12,000 more face demand to pay Derby's council tax
MORE than 12,000 people in Derby will have to pay towards their council tax for the first time from April 1.
The city council says everyone in the city – apart from pensioners and war widows – will now have to pay up to a fifth of their council tax, even those who did not have to pay anything before.
It says the less-well-off must contribute towards council tax for the first time to help plug a gap caused by cuts to funding from Government.
Cabinet member for finance Sarah Russell accepted the move would "hit the city's poorest in the pocket".
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She said the authority would be understanding to those who could not pay and that a hardship fund would be set up to help.
But she added bailiffs would be sent to recover cash from "those who won't pay".
In total, there are more than 30,000 households in Derbyshire that receive council tax benefit.
In Derby there are about 15,000, of whom 12,200 currently do not pay council tax at all, for reasons such as being in receipt of Jobseekers Allowance or Income Support. Some receiving Disability Living Allowance will also have to start paying up to 20% but pensioners and war widows will be exempt.
Councils get money from the Government to cover the shortfall for people excused from council tax because they are on low incomes or benefits but this amount has been cut by 10% as part of ministers' plans to reduce national debt.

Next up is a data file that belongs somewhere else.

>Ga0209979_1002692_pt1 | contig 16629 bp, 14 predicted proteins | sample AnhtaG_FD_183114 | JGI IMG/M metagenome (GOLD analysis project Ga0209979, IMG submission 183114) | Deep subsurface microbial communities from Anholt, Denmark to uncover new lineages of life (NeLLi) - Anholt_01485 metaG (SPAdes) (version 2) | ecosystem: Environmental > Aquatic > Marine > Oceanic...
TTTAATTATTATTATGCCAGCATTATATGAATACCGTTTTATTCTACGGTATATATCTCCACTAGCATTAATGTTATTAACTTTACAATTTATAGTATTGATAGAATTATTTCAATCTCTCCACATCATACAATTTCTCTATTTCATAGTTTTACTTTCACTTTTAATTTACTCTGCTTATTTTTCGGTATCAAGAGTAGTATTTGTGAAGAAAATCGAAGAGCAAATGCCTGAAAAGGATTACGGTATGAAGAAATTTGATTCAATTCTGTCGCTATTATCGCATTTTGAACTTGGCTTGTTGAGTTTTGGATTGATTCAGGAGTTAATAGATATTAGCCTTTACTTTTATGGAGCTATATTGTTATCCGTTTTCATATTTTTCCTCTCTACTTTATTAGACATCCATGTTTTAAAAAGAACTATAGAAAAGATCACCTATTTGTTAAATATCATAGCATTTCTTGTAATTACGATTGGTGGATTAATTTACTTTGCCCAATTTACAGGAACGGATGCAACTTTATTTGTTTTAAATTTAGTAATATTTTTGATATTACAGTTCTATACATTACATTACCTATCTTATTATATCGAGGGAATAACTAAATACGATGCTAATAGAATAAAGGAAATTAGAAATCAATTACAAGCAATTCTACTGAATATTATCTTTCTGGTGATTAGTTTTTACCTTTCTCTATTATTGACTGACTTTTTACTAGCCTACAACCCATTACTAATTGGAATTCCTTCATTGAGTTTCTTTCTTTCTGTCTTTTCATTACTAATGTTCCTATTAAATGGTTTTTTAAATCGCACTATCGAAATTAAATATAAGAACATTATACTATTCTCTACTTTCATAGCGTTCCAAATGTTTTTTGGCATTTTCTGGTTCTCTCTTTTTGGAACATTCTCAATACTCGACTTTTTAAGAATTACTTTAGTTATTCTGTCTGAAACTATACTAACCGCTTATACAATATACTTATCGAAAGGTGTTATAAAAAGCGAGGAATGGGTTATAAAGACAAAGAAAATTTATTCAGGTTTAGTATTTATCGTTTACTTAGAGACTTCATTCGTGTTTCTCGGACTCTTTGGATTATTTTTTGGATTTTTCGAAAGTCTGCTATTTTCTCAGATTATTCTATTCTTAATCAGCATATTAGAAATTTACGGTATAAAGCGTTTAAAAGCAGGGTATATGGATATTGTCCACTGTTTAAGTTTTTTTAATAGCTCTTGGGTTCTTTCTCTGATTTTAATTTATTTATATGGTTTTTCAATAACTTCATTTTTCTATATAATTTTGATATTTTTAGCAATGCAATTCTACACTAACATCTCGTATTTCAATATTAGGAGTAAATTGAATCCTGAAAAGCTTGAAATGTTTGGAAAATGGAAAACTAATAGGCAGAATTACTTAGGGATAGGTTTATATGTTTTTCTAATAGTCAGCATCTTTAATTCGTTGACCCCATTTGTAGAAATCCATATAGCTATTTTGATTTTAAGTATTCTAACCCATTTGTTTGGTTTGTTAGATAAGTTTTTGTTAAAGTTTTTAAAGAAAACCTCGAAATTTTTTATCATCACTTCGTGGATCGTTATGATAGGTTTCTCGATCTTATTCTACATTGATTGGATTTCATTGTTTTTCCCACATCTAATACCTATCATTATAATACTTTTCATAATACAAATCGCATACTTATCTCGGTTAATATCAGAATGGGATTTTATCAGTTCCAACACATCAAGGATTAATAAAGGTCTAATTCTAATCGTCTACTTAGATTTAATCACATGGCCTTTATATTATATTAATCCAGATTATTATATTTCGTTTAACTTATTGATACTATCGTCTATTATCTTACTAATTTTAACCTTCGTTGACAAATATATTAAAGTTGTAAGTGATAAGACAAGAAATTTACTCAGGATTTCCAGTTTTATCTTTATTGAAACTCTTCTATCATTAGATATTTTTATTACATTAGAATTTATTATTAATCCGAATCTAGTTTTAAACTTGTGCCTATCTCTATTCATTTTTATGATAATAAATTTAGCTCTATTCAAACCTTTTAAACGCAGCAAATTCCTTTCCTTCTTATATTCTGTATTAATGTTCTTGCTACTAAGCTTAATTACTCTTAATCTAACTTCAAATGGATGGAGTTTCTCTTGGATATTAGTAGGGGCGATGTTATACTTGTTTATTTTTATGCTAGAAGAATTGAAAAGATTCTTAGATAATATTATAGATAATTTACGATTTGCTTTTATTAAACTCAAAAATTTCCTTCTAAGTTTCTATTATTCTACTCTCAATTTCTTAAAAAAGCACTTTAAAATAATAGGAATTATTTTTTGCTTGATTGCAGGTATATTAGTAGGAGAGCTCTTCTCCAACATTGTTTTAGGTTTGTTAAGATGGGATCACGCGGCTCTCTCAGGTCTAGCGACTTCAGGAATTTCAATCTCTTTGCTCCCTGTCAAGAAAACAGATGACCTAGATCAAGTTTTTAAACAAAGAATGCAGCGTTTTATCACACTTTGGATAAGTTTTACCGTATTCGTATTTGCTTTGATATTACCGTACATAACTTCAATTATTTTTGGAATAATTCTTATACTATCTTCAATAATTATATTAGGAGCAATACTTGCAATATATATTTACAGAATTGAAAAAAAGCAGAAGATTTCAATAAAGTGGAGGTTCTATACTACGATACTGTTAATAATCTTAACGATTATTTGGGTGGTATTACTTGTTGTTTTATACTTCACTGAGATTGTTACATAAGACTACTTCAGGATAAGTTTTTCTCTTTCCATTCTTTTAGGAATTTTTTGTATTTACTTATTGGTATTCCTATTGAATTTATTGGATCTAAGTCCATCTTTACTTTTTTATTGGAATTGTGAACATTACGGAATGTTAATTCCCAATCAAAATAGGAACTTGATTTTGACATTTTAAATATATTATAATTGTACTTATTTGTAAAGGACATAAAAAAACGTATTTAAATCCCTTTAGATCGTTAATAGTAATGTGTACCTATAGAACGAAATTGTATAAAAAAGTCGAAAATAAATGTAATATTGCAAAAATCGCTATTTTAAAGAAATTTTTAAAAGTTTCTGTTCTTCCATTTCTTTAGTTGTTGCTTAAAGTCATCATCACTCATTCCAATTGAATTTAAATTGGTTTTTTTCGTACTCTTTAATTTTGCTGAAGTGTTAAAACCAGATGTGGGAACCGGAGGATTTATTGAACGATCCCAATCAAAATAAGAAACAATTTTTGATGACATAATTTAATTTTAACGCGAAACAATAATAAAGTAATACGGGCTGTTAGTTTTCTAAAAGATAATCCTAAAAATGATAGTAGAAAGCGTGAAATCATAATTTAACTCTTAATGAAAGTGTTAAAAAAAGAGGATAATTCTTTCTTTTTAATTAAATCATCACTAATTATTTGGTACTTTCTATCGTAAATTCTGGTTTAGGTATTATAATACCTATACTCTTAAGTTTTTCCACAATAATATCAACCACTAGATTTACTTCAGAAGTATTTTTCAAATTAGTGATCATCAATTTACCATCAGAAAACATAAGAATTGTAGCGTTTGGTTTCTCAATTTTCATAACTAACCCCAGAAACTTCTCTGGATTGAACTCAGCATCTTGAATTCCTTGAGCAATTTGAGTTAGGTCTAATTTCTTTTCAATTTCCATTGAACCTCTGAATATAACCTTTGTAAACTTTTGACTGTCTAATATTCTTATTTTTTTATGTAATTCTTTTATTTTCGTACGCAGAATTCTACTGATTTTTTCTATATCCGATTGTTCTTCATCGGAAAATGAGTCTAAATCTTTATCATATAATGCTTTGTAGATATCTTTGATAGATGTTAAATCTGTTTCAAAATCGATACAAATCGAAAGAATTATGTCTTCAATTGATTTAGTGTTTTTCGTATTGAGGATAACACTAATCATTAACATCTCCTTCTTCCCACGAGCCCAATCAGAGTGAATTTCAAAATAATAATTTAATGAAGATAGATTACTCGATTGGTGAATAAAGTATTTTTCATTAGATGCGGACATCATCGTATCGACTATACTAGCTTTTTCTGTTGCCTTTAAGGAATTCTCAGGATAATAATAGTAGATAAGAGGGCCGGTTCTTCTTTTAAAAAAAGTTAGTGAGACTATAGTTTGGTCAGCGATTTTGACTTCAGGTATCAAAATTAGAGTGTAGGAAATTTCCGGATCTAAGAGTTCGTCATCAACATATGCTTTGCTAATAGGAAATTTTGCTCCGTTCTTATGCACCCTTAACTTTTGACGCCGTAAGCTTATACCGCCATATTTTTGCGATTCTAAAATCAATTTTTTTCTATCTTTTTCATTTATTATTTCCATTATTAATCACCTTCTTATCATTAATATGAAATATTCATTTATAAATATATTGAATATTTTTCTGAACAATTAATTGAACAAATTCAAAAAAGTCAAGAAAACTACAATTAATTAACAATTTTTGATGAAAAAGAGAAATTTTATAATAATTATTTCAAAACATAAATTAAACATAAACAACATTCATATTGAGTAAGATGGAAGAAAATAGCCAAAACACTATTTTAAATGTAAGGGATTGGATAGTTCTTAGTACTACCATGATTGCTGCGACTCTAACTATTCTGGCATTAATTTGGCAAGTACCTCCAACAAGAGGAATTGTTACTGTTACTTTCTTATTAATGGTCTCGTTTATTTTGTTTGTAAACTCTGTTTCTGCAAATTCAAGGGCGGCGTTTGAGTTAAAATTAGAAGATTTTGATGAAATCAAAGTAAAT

City officials fear as a result they could be left with a £2.6 million "black hole".
Miss Russell said: "If we were to plug the gap ourselves, it would have an impact on frontline services so we can't afford to."
She said that a £200,000 "financial hardship fund" would be set up to help those struggling to pay.
Miss Russell said: "We will clearly differentiate between people that can't pay and people who won't. For those that can't, we will offer all the support we can, such as budgeting help and flexible payments.
"We will send bailiffs for people who won't pay but that is the absolute last resort."
Under Government rules, the city can only increase council tax for householders currently paying their full amount by a maximum of 2% without triggering a referendum.
Miss Russell said Leicester City Council is set to start the same system from the same date and Nottingham City Council will launch it in the next financial year.
Elsewhere in the county, the 1,600 people who previously paid no council tax to Tory-led South Derbyshire District Council will have to pay 10% from April 1. The area's Tory MP, Heather Wheeler, said: "Spending by local authorities has increased by 50% over 10 years. We can't afford the deficit and everybody has to play their part."